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Elevating education: MTI's Brookbank named Daily Republic's 2017 Person of the Year

Julie Brookbank is The Daily Republic's 2017 Person of the Year. (Matt Gade / Republic)1 / 2
Julie Brookbank is The Daily Republic's 2017 Person of the Year. (Matt Gade / Republic)2 / 2

The strong, familiar voice of Mitchell Technical Institute is Julie Brookbank.

The longtime marketing director of Mitchell Tech has been the voice, spokeswoman and go-to gal at the school for more than 20 years. And, as the community has come to know the 57-year-old's face on campus, she's just as widely recognized off campus, where her extensive involvement in community organizations shines.

From being a member of the Avera Queen of Peace board of directors, to supporting the Mitchell Community Scholarship Fund or showing off her fundraising skills with the Mitchell Area United Way, Brookbank is well-known.

For her decades of effort to promote both Mitchell Technical Institute and the Mitchell community, Brookbank has been selected as The Daily Republic's 2017 Person of the Year.

SEE A LIST of this year's nominees here. 

Humbled by the honor, Brookbank did what most in her position do: she credited the staff, family and friends around her for her success.

"It's been an amazing journey to get to this point," Brookbank said. "It's such an incredibly talented group of people that I work with. I'm just so lucky to know the people I know in any capacity here. My job is super easy because I have a great place to promote."

But her coworkers disagree — it's all Brookbank.

Citing her involvement as a co-chair of the MTI Strategic Planning Committee, leading the MTI Foundation team and writing program proposals, President Mark Wilson, Vice President John Heemstra and Dean of Academics Carol Grode-Hanks all agree Brookbank's lifelong commitment to Mitchell Tech cannot be matched.

And it's done wonders for the career and technical education field.

"She has become a consistent voice for MTI in crafting a clear and consistent message regarding the importance and benefits of workforce education for both employers and students," Heemstra said. "This message has greatly improved the perception of career and technical education, not only in Mitchell, but throughout the state of South Dakota."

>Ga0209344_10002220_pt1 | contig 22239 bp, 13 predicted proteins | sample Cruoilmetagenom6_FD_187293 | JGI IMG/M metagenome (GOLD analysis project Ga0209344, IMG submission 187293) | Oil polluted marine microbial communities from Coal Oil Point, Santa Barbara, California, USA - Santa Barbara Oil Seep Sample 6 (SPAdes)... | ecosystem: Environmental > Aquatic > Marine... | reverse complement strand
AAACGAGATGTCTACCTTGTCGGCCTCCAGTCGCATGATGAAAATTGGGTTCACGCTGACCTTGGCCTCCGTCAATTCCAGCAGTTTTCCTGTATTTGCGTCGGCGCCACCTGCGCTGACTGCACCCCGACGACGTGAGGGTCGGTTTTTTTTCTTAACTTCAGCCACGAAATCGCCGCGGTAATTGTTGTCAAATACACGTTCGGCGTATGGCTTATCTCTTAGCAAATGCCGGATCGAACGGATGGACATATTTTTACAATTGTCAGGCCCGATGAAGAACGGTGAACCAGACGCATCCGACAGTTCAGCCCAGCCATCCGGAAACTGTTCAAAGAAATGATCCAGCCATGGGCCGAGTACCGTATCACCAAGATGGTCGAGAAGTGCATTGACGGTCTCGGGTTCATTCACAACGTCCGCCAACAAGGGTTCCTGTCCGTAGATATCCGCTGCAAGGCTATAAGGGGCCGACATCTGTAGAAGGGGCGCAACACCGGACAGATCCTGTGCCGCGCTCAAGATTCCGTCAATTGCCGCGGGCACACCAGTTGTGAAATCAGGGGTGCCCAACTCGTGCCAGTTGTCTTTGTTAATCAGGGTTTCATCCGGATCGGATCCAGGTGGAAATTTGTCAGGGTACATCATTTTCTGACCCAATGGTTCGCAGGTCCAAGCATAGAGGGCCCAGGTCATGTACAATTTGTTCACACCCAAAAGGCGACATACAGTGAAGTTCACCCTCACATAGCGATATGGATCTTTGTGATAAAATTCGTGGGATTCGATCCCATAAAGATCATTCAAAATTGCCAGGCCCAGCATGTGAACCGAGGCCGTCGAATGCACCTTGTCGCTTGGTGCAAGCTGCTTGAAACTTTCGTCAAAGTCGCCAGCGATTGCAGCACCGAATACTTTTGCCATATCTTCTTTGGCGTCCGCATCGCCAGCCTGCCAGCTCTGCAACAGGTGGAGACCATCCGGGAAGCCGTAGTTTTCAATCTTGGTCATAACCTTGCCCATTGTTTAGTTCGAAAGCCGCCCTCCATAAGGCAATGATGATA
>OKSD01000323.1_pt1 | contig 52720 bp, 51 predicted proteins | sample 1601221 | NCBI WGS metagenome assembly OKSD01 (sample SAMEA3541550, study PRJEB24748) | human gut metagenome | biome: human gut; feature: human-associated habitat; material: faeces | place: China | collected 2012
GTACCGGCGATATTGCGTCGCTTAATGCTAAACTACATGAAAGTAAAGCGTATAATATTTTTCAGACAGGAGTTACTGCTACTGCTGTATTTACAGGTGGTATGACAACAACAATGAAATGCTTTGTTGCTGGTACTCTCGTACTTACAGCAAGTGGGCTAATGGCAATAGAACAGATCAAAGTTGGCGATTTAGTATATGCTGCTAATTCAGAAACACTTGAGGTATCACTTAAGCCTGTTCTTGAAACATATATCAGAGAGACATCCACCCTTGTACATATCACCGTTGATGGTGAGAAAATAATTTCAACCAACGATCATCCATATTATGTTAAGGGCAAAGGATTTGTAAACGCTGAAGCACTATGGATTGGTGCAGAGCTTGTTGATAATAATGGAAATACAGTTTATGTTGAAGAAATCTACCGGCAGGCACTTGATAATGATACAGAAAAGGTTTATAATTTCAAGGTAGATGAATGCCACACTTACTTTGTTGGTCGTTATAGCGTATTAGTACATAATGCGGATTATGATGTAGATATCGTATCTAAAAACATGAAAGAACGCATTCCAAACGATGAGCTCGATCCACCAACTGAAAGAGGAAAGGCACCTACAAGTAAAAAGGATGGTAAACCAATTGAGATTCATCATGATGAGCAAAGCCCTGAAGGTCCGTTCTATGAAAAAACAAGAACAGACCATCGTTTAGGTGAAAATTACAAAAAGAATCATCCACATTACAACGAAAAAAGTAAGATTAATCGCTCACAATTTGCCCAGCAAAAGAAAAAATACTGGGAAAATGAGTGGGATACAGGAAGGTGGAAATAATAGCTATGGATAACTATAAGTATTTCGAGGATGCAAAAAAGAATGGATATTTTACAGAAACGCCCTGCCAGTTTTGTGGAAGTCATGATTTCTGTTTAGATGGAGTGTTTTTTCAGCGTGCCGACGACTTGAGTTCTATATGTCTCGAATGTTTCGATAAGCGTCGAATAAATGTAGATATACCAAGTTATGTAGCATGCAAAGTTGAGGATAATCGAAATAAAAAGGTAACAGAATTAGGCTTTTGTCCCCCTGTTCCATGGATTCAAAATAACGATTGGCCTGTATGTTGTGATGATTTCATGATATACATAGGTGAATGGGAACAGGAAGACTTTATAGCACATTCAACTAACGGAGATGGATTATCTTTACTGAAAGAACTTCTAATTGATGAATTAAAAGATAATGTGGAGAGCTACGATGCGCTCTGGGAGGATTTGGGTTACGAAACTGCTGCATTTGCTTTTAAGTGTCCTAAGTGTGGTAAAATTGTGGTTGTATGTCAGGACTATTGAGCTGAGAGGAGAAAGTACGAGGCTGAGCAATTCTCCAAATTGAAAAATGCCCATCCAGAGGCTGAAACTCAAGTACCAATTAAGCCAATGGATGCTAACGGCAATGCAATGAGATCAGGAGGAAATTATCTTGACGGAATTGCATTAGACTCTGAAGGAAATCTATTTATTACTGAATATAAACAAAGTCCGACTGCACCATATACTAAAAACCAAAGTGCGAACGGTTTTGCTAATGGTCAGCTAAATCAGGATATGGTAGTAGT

Getting involved in career and technical education

The moment she walked onto the campus of Mitchell Tech, Brookbank knew she'd be there for a long time.

In need of a job, Brookbank started as a substitute instructor for the technical school in 1990, which by the fall of 1991 had turned into an adjunct teaching position. Soon, she dabbled in the marketing office and by 1995 became the director of marketing. And approximately a year ago, the 57 year old became associate to the president.

"Once I got here, it was like there was where I was meant to be," Brookbank said.

Born and raised in the Palace City, Brookbank graduated from Mitchell High School in 1978. That following summer, she took a part-time job with KORN/KQRN Radio in Mitchell — she was hooked.

So for the next several years, she worked as a full-time employee at the radio station as well as a full-time student at Dakota Wesleyan University.

By 1983, Brookbank graduated with a double major in speech communication and English. She continued to work at the radio station until 1986.

Ready for a change, and wanting a full-time college experience, she enrolled into a graduate program at the University of Nebraska-Lincoln for speech communication. In 1988, she graduated from UNL and was in need of a job.

In the spring of 1990, she relocated back to her hometown, and the rest is history.

Even though technical education was not the career path she intended, Brookbank wouldn't have it any other way. Two days are never the same, and her favorite part of the year has become graduation day.

"It's seeing those students leave here, that's amazing in a good way," Brookbank said, shedding a few tears. "They're going off to their lives and we had a hand in that. Down the line when we get stories of successful alumni, and the reach that this education gave them to impact their own world, the community they're in or the employer they've chosen to work for, they're having an impact and it's pretty amazing."

Active member of the community